Candidate for House was arrested on DUI charge after concert

By Steve LeBlanc
Associated Press / September 1, 2010

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Jon Golnik, a Republican challenger to US Representative Niki Tsongas, was arrested in 2001 and charged with operating under the influence of drugs and alcohol, according to a police report obtained by the Associated Press.

Golnik’s license was suspended. The driving under the influence of alcohol charge was continued without a finding, which allows defendants to avoid jail if they stay out of trouble. A marijuana charge was eventually dismissed.

In an interview yesterday, Golnik acknowledged drinking and driving, but said he had not smoked marijuana and did not have rolling papers, as police said in their report. Golnik said he was on his way home from an AC/DC concert at the FleetCenter when he was pulled over.

“I certainly had been drinking and driving,’’ said Golnik, who was 35 at the time. “There were no rolling papers. I never admitted to smoking marijuana.’’

Golnik, who resells Boston College merchandise, is in a four-way Republican race for the state’s Fifth District. He is considered a leading candidate. Whoever prevails in the Sept. 14 primary will go on to challenge Tsongas, a Democrat and the incumbent.

According to the police report, an officer spotted Golnik at about 11:20 p.m. May 4, 2001, driving with a flat tire westbound on Route 2 in Arlington.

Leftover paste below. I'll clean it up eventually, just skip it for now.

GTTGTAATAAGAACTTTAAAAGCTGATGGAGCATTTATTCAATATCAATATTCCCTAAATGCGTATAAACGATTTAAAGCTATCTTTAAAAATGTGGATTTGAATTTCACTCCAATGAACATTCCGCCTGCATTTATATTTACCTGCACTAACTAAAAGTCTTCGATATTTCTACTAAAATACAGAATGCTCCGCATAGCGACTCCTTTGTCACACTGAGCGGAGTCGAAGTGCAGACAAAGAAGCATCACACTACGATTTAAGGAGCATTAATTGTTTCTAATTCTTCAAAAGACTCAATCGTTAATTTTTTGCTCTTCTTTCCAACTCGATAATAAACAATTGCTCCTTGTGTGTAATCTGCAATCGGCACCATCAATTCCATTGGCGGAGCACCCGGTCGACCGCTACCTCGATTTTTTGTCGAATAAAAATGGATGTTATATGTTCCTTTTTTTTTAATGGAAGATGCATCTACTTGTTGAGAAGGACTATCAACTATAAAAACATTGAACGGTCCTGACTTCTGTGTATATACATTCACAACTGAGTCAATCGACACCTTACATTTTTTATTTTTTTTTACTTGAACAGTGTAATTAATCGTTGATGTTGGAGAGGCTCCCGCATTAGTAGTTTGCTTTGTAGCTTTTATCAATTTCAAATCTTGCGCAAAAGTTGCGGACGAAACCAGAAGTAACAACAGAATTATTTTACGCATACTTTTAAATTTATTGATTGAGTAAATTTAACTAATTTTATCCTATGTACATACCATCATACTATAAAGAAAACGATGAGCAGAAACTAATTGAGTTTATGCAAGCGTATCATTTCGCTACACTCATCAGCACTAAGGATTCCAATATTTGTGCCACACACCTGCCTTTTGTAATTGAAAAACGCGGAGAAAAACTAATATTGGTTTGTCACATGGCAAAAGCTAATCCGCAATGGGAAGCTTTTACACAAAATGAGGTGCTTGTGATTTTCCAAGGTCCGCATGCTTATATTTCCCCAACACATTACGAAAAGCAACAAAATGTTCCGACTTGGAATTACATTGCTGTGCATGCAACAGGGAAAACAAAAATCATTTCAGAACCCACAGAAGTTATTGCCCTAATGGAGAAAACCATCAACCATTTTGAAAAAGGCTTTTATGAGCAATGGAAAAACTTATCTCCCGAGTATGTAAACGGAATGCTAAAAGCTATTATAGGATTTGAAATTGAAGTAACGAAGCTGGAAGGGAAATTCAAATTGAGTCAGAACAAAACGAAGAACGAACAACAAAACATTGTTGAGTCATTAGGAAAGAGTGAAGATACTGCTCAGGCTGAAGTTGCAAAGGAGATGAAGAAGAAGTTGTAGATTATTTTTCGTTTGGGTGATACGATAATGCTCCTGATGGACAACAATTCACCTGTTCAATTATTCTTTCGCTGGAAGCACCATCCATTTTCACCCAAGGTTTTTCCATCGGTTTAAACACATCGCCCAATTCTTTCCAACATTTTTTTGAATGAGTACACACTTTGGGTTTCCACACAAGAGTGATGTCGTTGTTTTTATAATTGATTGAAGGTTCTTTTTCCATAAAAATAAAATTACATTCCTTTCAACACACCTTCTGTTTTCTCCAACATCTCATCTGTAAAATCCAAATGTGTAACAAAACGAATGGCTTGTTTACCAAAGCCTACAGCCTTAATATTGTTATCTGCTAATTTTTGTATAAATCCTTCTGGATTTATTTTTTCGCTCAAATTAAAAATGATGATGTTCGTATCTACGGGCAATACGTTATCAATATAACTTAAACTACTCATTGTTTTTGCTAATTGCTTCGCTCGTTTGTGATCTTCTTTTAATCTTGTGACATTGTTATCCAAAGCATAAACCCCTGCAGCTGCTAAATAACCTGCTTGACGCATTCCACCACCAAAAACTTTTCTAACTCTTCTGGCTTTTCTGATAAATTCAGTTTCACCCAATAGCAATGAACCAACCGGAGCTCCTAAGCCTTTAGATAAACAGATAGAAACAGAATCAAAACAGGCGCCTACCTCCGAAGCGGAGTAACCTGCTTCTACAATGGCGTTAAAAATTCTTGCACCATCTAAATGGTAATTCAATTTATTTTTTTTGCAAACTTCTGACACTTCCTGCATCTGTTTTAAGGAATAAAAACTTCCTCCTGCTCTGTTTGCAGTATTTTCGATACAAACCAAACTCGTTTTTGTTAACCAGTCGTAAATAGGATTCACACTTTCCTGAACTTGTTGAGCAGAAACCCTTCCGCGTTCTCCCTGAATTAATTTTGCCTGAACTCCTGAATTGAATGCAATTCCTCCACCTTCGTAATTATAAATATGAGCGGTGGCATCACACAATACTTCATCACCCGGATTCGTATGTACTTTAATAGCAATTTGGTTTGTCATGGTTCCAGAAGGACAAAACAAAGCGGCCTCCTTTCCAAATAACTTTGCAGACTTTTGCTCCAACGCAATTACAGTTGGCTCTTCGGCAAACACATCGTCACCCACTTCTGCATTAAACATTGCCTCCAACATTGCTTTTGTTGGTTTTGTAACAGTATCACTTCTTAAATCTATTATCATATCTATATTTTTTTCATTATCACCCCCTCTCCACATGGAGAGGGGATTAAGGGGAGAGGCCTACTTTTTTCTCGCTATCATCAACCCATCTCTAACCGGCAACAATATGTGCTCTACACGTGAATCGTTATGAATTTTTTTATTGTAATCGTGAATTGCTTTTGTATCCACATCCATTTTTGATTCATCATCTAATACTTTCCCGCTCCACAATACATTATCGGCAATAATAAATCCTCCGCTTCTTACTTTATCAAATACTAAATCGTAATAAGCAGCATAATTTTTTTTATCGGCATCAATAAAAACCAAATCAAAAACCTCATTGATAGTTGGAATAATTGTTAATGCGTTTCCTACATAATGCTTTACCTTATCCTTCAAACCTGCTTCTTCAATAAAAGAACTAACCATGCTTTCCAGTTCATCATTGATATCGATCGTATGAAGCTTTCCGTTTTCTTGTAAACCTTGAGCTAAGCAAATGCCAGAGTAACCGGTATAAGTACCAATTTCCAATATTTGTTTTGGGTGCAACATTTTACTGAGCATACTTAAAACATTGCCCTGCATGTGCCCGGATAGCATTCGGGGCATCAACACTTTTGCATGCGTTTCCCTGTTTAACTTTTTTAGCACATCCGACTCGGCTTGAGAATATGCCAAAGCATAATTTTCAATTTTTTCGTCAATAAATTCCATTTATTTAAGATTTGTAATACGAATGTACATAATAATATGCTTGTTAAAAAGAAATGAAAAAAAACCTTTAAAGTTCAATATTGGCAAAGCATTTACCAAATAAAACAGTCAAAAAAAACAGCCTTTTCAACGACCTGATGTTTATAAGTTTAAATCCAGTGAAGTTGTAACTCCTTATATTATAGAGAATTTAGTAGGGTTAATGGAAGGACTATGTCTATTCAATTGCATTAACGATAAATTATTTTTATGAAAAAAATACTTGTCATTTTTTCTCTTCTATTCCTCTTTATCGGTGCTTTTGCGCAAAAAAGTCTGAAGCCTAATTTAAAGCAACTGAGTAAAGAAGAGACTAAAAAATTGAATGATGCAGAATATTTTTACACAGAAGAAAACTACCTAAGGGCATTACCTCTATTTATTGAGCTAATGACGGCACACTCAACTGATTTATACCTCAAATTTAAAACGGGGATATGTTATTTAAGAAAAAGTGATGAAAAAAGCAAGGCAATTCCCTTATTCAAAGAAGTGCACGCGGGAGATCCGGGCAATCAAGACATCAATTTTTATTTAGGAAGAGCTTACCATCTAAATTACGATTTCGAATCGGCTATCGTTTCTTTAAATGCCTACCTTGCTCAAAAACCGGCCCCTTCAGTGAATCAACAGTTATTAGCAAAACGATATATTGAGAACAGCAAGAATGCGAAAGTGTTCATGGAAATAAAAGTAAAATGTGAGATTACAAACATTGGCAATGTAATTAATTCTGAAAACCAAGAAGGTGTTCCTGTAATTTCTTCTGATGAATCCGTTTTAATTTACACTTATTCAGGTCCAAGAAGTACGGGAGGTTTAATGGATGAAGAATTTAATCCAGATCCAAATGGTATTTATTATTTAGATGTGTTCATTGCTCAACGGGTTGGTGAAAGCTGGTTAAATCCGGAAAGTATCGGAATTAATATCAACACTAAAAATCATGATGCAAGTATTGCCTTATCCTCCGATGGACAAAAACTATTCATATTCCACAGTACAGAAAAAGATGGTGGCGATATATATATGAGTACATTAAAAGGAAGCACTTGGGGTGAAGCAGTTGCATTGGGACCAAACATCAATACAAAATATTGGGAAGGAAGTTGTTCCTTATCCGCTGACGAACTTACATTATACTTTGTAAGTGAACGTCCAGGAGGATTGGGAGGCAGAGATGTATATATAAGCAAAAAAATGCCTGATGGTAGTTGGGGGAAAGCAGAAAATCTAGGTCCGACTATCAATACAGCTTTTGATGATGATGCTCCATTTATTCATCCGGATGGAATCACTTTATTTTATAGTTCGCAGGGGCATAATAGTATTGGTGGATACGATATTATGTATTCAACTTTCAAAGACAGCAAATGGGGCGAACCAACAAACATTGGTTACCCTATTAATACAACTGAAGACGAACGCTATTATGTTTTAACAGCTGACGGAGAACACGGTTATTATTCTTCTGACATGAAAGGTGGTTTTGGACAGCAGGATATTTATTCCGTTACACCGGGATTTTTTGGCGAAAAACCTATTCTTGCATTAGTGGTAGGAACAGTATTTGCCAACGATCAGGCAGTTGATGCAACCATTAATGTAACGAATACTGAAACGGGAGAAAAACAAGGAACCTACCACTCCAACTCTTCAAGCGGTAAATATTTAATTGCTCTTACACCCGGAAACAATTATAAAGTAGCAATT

The officer pulled over Golnik, who was shirtless and appeared disoriented, according to the report. “He stated he had four beers and admitted that the alcohol had affected his ability to operate the vehicle,’’ the report said. “Golnik’s speech was extremely slurred.’’

Police said they found rolling papers when Golnik emptied his pockets following his arrest and he registered a 0.18 blood alcohol level during a breathalyzer test, more than twice the legal limit.

“Golnik admitted to Sergeant Conroy and myself that he had smoked ‘half a joint’ of marijuana at approximately 6 p.m.,’’ the report added. Golnik was also found with pepper spray, but did not have a license for it, according to police.

In a memo submitted to Cambridge District Court by Golnik’s lawyer, J.W. Carney, about two months after the arrest, Carney quoted the police version of the arrest, including the allegation that Golnik had been smoking marijuana.

“The defendant admitted taking hits off a marijuana cigarette, which had been passed along the row at the concert,’’ Carney wrote, and then added that “he is confident that the effects had worn off long before’’ he left the concert.

Golnik said he thinks Carney got his information from the police report.

The police report obtained by the AP makes no reference to the marijuana cigarette being passed along the row at the concert or to any statement by Golnik that he was confident the effects had worn off.

Golnik said he does not think he read Carney’s memo before it was submitted to the court.

“The police said that I had done that and I said that I hadn’t,’’ Golnik said of the marijuana allegation. “It just didn’t happen.’’

Golnik said it was his first and only arrest. top stories on Twitter

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